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How to Maximize Your Study Time So That You Can Retain More Information

by Lois R. Earles
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We all know that some people are more studious than others. Some people do well by studying for hours on end, and others can cram for a final exam in just a few minutes. But no matter how good you are at studying, there’s always room for improvement. 

The truth is that everyone learns differently, and some techniques work better than others. But it’s up to you to figure out what works best for you. If you’re looking to maximize your study time with minimal effort, here are some tips that might be helpful.

You Can Maximize Your Study Time by Focusing on What Works for You

Try different methods of learning, including online quizzes and flashcards. If you aren’t sure which method works best for you, experiment with a few before choosing one to use consistently throughout the semester.

Use resources relevant to your course content. Learn how to find these types of resources and how they should be used to get the most out of them during class time. For instance, SweetStudy announced the launch of a note bank containing study documents from some of the most popular universities. These are very useful when you want a condensed version of the course books and also to create flash cards.

Figure Out Your Learning Style

The first step in learning how to study efficiently is figuring out your learning style. Everyone has one, and it’s an important part of the equation when it comes to maximizing your study time. You may also want to think back on previous classes or subjects that were easier for you than others. If certain subjects were easy for you and others were hard, then take note of those differences as well. 

According to Adrienne Edwards, Assistant Professor and Program Director of Human Development and Family Studies at Winthrop University, there are four basic learning styles. Youngsters are likely to settle into theirs between the ages of birth and five. They are as follows:

  • Auditory 
  • Visual 
  • Movement 
  • Tactile

Find a Study Space You’ll Work In

Nir, in his book ‘How to Control Your Attention and Choose Your Life’, states that turning off your alerts may help you focus, but it will not make you distraction-free. External stimuli account for just 10% of our diversions. So, simple math will tell you that the vast majority of triggers are caused internally.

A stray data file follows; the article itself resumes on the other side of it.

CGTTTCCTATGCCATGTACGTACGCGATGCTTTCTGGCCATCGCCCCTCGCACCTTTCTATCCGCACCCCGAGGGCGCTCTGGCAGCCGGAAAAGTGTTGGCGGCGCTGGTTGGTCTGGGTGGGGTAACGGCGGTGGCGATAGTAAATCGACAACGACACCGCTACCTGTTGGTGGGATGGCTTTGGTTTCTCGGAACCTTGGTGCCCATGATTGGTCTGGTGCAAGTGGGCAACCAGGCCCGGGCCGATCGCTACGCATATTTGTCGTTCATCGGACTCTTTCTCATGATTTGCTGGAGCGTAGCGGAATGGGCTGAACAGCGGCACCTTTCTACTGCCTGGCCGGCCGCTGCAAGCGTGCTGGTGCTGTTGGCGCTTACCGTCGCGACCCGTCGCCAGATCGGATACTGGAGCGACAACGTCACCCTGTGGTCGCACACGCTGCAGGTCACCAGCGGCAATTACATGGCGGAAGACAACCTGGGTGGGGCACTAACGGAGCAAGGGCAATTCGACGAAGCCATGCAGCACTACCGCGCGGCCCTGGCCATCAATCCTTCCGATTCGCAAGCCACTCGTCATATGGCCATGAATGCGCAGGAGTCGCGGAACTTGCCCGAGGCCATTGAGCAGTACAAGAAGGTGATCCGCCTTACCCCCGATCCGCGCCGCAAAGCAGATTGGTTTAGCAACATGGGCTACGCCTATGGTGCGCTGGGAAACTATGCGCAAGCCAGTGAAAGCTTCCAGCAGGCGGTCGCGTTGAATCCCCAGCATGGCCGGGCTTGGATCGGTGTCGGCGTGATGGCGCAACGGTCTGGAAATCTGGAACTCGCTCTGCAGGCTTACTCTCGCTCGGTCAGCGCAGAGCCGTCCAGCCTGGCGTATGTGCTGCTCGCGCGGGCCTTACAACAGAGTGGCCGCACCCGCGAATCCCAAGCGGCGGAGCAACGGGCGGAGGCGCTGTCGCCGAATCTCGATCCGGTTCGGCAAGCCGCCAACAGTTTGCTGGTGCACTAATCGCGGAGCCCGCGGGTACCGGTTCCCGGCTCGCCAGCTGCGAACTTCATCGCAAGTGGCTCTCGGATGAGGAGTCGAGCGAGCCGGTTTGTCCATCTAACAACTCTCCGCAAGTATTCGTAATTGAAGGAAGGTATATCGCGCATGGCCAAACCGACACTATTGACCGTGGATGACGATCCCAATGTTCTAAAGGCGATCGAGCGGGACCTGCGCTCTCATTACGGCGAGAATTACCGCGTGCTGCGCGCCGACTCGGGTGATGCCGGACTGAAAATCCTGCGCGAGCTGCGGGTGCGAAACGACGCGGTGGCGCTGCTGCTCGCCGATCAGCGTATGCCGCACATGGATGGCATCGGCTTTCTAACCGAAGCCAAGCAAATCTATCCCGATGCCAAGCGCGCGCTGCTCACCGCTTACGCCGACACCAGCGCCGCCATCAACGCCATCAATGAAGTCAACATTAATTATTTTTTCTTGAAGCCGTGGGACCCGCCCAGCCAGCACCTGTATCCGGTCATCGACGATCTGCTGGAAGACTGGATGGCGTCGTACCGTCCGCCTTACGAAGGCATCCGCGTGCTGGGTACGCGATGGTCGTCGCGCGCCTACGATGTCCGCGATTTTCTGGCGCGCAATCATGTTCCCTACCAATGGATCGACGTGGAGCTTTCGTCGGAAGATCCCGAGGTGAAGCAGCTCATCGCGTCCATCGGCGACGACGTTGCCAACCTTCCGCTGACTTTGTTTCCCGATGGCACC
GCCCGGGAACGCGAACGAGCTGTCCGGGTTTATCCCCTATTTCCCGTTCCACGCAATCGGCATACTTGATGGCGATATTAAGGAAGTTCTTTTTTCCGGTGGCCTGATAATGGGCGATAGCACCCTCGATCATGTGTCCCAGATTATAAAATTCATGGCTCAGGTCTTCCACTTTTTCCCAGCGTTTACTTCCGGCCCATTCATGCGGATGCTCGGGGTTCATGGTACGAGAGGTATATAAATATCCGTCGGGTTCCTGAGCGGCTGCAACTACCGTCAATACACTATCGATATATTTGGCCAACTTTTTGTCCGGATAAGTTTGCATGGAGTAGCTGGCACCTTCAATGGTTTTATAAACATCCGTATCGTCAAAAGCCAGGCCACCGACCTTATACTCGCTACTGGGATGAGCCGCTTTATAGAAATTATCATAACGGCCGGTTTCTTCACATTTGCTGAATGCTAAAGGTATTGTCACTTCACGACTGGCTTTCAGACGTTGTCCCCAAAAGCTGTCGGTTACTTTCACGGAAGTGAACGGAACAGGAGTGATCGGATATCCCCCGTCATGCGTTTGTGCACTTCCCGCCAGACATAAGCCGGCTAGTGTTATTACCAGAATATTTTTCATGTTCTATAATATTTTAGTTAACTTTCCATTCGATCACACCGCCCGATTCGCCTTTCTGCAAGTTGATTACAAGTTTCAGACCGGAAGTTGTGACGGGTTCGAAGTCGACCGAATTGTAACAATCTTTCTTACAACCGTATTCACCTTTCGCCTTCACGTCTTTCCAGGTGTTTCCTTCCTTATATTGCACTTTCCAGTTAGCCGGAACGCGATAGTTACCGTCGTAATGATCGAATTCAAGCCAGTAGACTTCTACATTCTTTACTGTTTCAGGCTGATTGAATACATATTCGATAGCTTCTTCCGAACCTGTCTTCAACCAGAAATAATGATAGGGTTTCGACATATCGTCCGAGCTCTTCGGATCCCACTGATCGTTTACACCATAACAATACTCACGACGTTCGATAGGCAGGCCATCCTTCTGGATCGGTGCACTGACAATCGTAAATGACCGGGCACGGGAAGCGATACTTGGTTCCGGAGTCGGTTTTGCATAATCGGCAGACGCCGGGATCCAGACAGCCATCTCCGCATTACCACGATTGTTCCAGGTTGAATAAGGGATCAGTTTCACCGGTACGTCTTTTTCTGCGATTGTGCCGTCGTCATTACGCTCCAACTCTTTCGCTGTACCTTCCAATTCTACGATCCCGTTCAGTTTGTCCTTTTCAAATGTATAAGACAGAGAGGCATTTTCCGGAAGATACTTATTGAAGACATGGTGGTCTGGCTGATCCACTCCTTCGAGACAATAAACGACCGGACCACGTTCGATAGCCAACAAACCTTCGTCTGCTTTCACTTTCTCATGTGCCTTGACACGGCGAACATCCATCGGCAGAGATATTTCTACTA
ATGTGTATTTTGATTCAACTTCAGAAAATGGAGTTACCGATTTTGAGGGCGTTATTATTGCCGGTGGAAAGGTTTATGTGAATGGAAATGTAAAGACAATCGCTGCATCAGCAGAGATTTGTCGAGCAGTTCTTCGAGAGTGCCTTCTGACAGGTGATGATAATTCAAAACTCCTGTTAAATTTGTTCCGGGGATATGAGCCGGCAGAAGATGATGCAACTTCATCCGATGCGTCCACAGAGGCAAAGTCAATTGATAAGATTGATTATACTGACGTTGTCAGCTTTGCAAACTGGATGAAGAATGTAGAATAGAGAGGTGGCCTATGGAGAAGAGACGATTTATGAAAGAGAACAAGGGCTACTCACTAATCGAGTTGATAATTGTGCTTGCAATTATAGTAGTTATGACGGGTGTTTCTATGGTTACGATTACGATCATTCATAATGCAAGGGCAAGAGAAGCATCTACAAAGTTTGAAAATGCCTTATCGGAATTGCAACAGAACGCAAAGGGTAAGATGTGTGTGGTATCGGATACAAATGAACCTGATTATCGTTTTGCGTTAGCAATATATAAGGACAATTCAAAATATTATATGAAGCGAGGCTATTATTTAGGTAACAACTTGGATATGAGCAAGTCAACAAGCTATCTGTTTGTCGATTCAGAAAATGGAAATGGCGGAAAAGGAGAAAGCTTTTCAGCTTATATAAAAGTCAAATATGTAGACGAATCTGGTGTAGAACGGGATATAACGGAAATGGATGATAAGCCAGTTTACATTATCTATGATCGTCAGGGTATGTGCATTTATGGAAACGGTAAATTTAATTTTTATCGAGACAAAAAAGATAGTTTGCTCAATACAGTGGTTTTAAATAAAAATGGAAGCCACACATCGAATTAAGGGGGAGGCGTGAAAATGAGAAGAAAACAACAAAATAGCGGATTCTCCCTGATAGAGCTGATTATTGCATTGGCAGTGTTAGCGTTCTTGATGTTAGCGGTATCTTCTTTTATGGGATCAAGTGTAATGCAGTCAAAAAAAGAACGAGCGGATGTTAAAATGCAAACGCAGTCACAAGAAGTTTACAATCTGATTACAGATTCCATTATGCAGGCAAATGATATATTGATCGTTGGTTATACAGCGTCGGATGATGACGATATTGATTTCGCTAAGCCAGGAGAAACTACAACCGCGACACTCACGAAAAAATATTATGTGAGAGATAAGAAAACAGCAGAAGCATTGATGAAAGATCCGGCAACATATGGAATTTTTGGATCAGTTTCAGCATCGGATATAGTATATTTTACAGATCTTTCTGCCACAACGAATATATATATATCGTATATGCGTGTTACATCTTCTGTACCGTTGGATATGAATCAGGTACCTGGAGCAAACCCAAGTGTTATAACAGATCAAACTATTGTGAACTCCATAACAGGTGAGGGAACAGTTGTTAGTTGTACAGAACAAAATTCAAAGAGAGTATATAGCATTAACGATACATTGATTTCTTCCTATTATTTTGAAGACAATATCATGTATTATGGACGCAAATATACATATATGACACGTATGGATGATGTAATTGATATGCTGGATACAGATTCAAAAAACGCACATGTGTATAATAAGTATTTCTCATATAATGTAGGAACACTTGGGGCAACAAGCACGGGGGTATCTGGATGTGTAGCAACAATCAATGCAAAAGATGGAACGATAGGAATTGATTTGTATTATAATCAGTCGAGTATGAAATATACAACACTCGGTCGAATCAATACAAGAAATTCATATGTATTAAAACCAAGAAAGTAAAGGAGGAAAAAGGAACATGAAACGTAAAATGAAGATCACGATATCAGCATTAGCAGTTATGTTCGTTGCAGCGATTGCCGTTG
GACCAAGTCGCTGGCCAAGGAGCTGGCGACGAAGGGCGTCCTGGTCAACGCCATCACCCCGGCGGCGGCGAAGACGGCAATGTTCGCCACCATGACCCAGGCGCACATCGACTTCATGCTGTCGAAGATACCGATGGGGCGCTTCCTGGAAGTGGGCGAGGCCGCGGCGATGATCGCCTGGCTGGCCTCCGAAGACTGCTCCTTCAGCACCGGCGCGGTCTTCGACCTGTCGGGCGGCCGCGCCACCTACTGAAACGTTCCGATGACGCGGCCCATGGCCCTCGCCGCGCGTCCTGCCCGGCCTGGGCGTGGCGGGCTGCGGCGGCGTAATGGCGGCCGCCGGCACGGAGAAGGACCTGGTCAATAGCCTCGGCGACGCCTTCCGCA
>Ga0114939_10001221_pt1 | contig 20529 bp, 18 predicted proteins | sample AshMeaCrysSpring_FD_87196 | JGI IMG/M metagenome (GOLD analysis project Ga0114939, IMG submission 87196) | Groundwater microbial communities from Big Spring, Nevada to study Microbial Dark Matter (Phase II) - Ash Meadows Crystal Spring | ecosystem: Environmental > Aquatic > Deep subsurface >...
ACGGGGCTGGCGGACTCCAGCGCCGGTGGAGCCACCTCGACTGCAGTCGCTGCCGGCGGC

To maximize your study time, find a space where you’ll be able to work in peace and quiet. This place must be free from distractions, so if people or pets might interrupt you, try and find a study spot where they’re not likely to go. This can be difficult in shared spaces like bedrooms. So for many students, it makes sense to choose another room entirely as your study area.

Don’t forget about comfort. You’re going to spend a lot of time here. You want it to be somewhere that feels good on the body and mind when studying for long periods. If possible, bring some kind of desk or table into the room with you. Also, think about whether or not cleaning up will be easy once you finish studying. If not, then try creating an area that has enough space around it.

Create a Study Routine and Stick To It

The first step in creating a study routine is identifying the gaps in your studies. If you’re trying to get ahead on a subject, what areas need more work? Do you need help with memorization or comprehension? Are some concepts difficult for you to understand, or do they just seem tedious? 

Once you have identified these gaps, create a plan of attack that will address them. Your plan might look something like this: “I need to focus my attention on memorizing this information by doing twenty minutes of practice every day from Monday until Thursday. Then I will spend Friday reviewing everything I have learned so far before moving on to the next unit.”